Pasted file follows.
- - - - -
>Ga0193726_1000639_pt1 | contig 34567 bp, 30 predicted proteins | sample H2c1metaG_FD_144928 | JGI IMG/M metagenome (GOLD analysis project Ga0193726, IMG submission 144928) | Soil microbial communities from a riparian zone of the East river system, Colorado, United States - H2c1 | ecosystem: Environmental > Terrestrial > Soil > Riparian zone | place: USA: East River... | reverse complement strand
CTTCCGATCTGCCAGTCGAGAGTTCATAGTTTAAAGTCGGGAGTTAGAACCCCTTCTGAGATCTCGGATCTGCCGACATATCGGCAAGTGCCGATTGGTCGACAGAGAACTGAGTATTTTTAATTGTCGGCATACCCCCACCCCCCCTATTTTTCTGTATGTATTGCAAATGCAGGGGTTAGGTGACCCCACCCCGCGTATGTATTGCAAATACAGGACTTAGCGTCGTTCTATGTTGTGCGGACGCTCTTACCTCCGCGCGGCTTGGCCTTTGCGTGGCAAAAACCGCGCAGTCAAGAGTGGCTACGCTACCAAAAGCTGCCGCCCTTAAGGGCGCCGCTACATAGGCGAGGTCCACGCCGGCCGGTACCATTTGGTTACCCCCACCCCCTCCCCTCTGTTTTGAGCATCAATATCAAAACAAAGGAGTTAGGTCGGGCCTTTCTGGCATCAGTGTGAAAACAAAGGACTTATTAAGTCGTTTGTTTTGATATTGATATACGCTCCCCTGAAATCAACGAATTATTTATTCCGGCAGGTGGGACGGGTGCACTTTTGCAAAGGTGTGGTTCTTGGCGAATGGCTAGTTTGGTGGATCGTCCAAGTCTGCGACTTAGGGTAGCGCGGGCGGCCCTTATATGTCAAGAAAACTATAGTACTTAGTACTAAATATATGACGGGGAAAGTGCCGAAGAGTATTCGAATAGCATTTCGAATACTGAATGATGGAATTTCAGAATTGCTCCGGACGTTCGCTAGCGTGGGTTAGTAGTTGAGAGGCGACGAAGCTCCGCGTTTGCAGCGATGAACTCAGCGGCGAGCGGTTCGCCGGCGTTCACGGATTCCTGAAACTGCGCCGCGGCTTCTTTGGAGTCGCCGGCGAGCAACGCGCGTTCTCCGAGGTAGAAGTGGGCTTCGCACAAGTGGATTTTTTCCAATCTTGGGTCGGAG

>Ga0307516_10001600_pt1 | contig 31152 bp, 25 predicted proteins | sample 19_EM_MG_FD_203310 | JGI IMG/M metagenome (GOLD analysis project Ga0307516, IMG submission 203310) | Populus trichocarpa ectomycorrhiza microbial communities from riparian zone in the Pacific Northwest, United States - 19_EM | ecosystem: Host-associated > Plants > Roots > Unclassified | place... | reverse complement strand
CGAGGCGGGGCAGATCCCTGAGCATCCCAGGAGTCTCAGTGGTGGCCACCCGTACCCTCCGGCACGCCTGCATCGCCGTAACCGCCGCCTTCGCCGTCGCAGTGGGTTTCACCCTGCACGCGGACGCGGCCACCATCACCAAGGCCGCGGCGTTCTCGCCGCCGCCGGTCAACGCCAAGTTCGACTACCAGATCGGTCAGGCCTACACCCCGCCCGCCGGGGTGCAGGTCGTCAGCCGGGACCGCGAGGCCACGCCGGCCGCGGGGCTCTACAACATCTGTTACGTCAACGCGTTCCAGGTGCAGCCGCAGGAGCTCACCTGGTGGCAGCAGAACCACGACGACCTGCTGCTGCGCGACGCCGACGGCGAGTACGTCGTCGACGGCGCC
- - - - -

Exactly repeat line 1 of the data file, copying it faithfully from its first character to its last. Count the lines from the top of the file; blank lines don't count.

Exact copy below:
>Ga0193726_1000639_pt1 | contig 34567 bp, 30 predicted proteins | sample H2c1metaG_FD_144928 | JGI IMG/M metagenome (GOLD analysis project Ga0193726, IMG submission 144928) | Soil microbial communities from a riparian zone of the East river system, Colorado, United States - H2c1 | ecosystem: Environmental > Terrestrial > Soil > Riparian zone | place: USA: East River... | reverse complement strand